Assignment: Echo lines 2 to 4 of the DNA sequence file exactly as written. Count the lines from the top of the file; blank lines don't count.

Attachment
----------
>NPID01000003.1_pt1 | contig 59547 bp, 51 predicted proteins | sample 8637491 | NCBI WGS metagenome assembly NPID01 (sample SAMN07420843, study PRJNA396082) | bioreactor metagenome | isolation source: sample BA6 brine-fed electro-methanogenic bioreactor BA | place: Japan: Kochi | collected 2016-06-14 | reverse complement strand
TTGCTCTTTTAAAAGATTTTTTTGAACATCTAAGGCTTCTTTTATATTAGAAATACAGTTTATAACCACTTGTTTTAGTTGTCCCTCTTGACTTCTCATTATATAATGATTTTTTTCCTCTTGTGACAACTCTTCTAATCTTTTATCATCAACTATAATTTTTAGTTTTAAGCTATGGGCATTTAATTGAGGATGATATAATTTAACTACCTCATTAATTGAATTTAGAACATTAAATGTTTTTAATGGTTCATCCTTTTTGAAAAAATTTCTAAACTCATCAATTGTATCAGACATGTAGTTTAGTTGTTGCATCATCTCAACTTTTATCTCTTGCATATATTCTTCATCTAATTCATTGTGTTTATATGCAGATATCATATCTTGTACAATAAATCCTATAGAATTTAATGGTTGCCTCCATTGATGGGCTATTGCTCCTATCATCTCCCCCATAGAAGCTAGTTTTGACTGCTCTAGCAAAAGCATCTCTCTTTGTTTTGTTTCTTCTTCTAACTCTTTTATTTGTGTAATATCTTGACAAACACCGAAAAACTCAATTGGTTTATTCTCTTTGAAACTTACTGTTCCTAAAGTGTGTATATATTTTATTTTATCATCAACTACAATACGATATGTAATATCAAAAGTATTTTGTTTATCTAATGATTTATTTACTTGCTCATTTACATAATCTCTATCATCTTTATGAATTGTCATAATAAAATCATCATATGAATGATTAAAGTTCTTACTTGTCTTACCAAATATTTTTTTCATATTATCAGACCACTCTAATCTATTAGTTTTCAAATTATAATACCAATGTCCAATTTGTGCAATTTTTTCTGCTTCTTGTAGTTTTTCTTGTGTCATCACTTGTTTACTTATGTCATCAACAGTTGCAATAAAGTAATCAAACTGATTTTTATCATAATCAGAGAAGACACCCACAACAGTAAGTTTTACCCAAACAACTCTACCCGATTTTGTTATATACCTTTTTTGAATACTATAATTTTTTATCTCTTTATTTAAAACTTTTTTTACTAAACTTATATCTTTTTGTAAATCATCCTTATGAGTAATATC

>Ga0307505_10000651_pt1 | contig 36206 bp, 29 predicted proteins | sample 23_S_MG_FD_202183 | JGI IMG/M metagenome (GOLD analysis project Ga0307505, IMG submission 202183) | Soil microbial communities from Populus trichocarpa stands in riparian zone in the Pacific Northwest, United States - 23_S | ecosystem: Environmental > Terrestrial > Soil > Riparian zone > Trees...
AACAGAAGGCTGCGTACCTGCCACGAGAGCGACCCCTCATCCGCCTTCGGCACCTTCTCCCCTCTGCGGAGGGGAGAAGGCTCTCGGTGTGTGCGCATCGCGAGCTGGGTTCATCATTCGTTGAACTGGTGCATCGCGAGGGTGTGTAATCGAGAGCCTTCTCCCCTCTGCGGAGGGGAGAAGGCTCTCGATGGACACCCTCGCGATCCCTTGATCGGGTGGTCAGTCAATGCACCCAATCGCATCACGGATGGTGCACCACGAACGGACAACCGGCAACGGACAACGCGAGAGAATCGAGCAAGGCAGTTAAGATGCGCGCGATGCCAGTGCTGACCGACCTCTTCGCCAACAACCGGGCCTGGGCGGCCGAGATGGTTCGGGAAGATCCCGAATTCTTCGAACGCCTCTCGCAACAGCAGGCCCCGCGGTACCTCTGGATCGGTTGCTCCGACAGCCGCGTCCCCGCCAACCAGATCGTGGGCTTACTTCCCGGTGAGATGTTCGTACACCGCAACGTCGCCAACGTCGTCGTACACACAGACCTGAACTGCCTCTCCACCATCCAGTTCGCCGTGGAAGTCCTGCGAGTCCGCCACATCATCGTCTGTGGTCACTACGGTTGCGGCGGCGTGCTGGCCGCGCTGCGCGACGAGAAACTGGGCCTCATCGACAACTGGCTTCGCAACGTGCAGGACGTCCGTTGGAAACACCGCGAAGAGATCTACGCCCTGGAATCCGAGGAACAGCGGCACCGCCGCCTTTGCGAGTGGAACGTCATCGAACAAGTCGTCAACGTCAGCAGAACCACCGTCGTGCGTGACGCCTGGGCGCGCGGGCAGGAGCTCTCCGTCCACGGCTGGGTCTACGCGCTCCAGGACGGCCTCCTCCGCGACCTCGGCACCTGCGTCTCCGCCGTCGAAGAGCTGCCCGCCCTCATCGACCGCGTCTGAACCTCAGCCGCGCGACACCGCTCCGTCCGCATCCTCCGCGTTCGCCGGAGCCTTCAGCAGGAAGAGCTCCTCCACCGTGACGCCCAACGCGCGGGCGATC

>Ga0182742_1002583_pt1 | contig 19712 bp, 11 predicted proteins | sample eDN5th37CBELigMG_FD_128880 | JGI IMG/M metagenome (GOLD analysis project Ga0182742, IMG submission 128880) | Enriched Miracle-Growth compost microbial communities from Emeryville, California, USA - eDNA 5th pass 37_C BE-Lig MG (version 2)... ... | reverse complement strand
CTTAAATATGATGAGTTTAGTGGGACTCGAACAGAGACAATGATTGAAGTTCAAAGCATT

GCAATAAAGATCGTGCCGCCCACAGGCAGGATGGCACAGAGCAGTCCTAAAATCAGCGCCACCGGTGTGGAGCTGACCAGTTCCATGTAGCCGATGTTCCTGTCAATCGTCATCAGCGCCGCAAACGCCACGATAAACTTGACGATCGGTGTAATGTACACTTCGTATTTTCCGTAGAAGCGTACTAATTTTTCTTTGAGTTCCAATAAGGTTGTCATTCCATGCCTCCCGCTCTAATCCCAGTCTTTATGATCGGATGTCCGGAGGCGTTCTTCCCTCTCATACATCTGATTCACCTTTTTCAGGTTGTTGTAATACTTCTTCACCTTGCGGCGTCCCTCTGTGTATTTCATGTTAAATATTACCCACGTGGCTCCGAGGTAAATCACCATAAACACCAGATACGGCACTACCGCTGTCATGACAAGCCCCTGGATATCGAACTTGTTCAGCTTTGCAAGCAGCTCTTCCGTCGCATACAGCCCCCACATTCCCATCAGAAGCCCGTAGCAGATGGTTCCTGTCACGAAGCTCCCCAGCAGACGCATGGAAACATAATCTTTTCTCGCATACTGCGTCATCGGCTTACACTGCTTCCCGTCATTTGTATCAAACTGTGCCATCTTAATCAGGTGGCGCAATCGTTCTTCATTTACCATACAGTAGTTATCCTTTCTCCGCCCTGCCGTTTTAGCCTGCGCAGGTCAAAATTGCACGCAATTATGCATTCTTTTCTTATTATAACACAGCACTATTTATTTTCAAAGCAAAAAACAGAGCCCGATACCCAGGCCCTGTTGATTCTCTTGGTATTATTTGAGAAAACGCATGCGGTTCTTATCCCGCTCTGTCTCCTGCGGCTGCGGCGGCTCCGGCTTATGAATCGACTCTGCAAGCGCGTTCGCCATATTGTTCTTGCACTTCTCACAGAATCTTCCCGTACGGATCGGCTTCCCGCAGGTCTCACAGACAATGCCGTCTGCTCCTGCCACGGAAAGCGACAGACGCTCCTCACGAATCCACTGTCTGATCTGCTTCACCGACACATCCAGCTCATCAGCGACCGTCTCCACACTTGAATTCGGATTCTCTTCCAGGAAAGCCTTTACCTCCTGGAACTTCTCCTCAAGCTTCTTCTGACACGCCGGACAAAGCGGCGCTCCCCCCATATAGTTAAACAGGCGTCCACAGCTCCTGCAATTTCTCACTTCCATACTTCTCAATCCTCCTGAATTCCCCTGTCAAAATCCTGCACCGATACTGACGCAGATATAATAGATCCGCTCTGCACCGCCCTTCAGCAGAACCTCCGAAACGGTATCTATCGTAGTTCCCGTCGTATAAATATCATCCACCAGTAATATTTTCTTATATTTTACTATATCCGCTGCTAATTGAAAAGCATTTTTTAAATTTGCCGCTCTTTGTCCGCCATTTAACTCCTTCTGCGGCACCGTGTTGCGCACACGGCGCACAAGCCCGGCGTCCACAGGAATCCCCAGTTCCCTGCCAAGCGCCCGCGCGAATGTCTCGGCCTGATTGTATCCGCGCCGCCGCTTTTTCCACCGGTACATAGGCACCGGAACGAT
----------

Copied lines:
TTGCTCTTTTAAAAGATTTTTTTGAACATCTAAGGCTTCTTTTATATTAGAAATACAGTTTATAACCACTTGTTTTAGTTGTCCCTCTTGACTTCTCATTATATAATGATTTTTTTCCTCTTGTGACAACTCTTCTAATCTTTTATCATCAACTATAATTTTTAGTTTTAAGCTATGGGCATTTAATTGAGGATGATATAATTTAACTACCTCATTAATTGAATTTAGAACATTAAATGTTTTTAATGGTTCATCCTTTTTGAAAAAATTTCTAAACTCATCAATTGTATCAGACATGTAGTTTAGTTGTTGCATCATCTCAACTTTTATCTCTTGCATATATTCTTCATCTAATTCATTGTGTTTATATGCAGATATCATATCTTGTACAATAAATCCTATAGAATTTAATGGTTGCCTCCATTGATGGGCTATTGCTCCTATCATCTCCCCCATAGAAGCTAGTTTTGACTGCTCTAGCAAAAGCATCTCTCTTTGTTTTGTTTCTTCTTCTAACTCTTTTATTTGTGTAATATCTTGACAAACACCGAAAAACTCAATTGGTTTATTCTCTTTGAAACTTACTGTTCCTAAAGTGTGTATATATTTTATTTTATCATCAACTACAATACGATATGTAATATCAAAAGTATTTTGTTTATCTAATGATTTATTTACTTGCTCATTTACATAATCTCTATCATCTTTATGAATTGTCATAATAAAATCATCATATGAATGATTAAAGTTCTTACTTGTCTTACCAAATATTTTTTTCATATTATCAGACCACTCTAATCTATTAGTTTTCAAATTATAATACCAATGTCCAATTTGTGCAATTTTTTCTGCTTCTTGTAGTTTTTCTTGTGTCATCACTTGTTTACTTATGTCATCAACAGTTGCAATAAAGTAATCAAACTGATTTTTATCATAATCAGAGAAGACACCCACAACAGTAAGTTTTACCCAAACAACTCTACCCGATTTTGTTATATACCTTTTTTGAATACTATAATTTTTTATCTCTTTATTTAAAACTTTTTTTACTAAACTTATATCTTTTTGTAAATCATCCTTATGAGTAATATC

>Ga0307505_10000651_pt1 | contig 36206 bp, 29 predicted proteins | sample 23_S_MG_FD_202183 | JGI IMG/M metagenome (GOLD analysis project Ga0307505, IMG submission 202183) | Soil microbial communities from Populus trichocarpa stands in riparian zone in the Pacific Northwest, United States - 23_S | ecosystem: Environmental > Terrestrial > Soil > Riparian zone > Trees...
AACAGAAGGCTGCGTACCTGCCACGAGAGCGACCCCTCATCCGCCTTCGGCACCTTCTCCCCTCTGCGGAGGGGAGAAGGCTCTCGGTGTGTGCGCATCGCGAGCTGGGTTCATCATTCGTTGAACTGGTGCATCGCGAGGGTGTGTAATCGAGAGCCTTCTCCCCTCTGCGGAGGGGAGAAGGCTCTCGATGGACACCCTCGCGATCCCTTGATCGGGTGGTCAGTCAATGCACCCAATCGCATCACGGATGGTGCACCACGAACGGACAACCGGCAACGGACAACGCGAGAGAATCGAGCAAGGCAGTTAAGATGCGCGCGATGCCAGTGCTGACCGACCTCTTCGCCAACAACCGGGCCTGGGCGGCCGAGATGGTTCGGGAAGATCCCGAATTCTTCGAACGCCTCTCGCAACAGCAGGCCCCGCGGTACCTCTGGATCGGTTGCTCCGACAGCCGCGTCCCCGCCAACCAGATCGTGGGCTTACTTCCCGGTGAGATGTTCGTACACCGCAACGTCGCCAACGTCGTCGTACACACAGACCTGAACTGCCTCTCCACCATCCAGTTCGCCGTGGAAGTCCTGCGAGTCCGCCACATCATCGTCTGTGGTCACTACGGTTGCGGCGGCGTGCTGGCCGCGCTGCGCGACGAGAAACTGGGCCTCATCGACAACTGGCTTCGCAACGTGCAGGACGTCCGTTGGAAACACCGCGAAGAGATCTACGCCCTGGAATCCGAGGAACAGCGGCACCGCCGCCTTTGCGAGTGGAACGTCATCGAACAAGTCGTCAACGTCAGCAGAACCACCGTCGTGCGTGACGCCTGGGCGCGCGGGCAGGAGCTCTCCGTCCACGGCTGGGTCTACGCGCTCCAGGACGGCCTCCTCCGCGACCTCGGCACCTGCGTCTCCGCCGTCGAAGAGCTGCCCGCCCTCATCGACCGCGTCTGAACCTCAGCCGCGCGACACCGCTCCGTCCGCATCCTCCGCGTTCGCCGGAGCCTTCAGCAGGAAGAGCTCCTCCACCGTGACGCCCAACGCGCGGGCGATC